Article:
On August 23rd, 2018 the Supreme Court of Canada announced its refusal to hear an appeal from the Toronto Real Estate Board (TREB) that would aim to keep the board’s members from publishing home sales data. The dismissal ends a nearly seven-year battle to get the board to open up information. During this time, TREB argued listing data is their copyrighted information. Typically, consumers would have to request such information from a licensed agent.
In 2011, the Competition Bureau, a federal watchdog designed to protect consumers by investigating business policies and mergers, challenged TREB’s policy preventing the publication of such information, saying it impedes competition and innovation.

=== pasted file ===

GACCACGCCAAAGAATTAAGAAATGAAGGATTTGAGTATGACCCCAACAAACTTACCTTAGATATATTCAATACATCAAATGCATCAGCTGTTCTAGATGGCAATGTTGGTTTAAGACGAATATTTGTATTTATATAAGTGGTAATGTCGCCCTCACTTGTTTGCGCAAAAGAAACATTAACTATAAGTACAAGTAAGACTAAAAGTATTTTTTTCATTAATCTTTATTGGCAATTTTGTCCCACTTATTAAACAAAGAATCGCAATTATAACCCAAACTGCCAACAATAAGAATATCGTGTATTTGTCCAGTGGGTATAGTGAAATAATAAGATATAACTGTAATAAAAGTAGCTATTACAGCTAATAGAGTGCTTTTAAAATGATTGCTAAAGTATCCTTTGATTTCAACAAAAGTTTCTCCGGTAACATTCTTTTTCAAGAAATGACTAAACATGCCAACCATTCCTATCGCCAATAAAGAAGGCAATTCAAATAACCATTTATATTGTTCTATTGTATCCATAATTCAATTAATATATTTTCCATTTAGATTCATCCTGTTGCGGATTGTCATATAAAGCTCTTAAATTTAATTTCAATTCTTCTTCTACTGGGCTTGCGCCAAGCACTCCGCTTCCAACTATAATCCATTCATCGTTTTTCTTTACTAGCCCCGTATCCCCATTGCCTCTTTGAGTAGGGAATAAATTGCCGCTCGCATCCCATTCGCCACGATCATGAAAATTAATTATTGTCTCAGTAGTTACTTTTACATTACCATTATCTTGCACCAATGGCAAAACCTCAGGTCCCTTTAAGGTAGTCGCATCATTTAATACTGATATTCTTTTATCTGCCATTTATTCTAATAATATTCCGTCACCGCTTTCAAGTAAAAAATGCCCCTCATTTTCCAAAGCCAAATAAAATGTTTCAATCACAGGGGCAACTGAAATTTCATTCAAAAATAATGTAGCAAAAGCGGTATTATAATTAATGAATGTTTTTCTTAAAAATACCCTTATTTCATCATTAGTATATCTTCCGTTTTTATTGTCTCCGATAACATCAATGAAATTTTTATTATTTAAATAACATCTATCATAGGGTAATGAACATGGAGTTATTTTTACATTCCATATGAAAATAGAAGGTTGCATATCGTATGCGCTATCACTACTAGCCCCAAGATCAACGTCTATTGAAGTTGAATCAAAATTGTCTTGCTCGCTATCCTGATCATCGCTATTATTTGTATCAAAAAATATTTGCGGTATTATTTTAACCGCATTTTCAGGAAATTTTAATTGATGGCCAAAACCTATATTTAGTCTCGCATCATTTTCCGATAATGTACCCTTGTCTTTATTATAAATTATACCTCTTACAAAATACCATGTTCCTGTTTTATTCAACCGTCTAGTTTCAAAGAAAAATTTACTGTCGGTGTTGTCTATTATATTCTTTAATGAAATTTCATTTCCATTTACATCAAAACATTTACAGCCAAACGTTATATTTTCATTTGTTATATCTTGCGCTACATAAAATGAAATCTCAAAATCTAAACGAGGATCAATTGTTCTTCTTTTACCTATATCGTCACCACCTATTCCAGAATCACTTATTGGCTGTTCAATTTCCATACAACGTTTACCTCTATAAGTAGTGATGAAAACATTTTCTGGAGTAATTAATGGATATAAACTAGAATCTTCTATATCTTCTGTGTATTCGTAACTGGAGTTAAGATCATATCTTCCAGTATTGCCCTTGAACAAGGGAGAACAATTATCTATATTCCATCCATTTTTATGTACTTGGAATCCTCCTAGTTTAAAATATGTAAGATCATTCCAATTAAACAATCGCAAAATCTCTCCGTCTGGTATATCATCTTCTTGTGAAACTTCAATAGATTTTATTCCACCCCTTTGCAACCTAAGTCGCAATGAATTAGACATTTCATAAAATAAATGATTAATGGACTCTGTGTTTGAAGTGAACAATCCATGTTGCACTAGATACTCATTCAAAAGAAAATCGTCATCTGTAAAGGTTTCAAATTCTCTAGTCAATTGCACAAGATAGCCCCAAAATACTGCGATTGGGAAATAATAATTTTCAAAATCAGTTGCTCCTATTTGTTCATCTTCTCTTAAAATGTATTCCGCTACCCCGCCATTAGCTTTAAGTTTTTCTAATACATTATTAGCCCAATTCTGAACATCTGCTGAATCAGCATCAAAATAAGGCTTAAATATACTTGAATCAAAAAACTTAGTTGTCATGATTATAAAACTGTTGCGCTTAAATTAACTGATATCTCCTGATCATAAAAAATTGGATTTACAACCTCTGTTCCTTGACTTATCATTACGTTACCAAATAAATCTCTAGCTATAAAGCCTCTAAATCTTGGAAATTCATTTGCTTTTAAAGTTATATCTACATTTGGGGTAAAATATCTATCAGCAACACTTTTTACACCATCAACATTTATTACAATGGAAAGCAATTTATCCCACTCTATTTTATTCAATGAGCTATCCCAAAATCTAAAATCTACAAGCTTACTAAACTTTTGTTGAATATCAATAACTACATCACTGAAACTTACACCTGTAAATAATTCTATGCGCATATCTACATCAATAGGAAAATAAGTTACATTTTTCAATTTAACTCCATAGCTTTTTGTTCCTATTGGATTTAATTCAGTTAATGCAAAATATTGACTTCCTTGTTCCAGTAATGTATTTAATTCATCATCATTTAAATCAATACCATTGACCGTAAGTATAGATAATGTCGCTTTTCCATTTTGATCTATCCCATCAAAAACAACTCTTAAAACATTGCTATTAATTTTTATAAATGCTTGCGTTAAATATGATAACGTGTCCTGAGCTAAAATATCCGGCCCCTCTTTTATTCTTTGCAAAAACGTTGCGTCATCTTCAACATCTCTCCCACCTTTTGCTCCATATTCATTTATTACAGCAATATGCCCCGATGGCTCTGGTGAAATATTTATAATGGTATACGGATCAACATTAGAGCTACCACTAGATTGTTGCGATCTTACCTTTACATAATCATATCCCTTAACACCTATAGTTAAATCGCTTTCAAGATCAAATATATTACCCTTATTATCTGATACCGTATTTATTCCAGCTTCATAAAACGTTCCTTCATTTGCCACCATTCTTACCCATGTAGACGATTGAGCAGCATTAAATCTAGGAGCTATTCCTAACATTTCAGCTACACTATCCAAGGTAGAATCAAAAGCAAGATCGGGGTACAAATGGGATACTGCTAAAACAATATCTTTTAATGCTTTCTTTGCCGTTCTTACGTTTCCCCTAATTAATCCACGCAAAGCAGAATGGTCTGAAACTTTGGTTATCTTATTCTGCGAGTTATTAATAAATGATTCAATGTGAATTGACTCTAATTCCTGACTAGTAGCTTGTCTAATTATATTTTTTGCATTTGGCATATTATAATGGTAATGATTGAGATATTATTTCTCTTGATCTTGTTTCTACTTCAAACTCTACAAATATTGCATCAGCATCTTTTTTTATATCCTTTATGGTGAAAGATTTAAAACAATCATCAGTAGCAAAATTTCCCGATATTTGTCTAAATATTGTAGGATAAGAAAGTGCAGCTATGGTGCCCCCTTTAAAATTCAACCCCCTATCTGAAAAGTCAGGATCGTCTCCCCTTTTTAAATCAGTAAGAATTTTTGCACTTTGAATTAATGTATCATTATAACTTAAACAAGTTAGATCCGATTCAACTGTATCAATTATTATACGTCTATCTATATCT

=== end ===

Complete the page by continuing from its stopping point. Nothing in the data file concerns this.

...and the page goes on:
TREB believes personal financial information of home buyers and sellers must continue to be safely used and disclosed in a manner that respects privacy interests and will be studying the required next steps to ensure such information will be protected in compliance with the Tribunal Order once that comes into effect.
The appeal only had an outside chance, since the Supreme Courts receive over 600 appeals per year, but only about 80 are heard. TREB is now required to remove restrictions on its member’s access and use of real estate data in 60 days; however, there are many ambiguities and uncertainties for which TREB is currently seeking further clarification.
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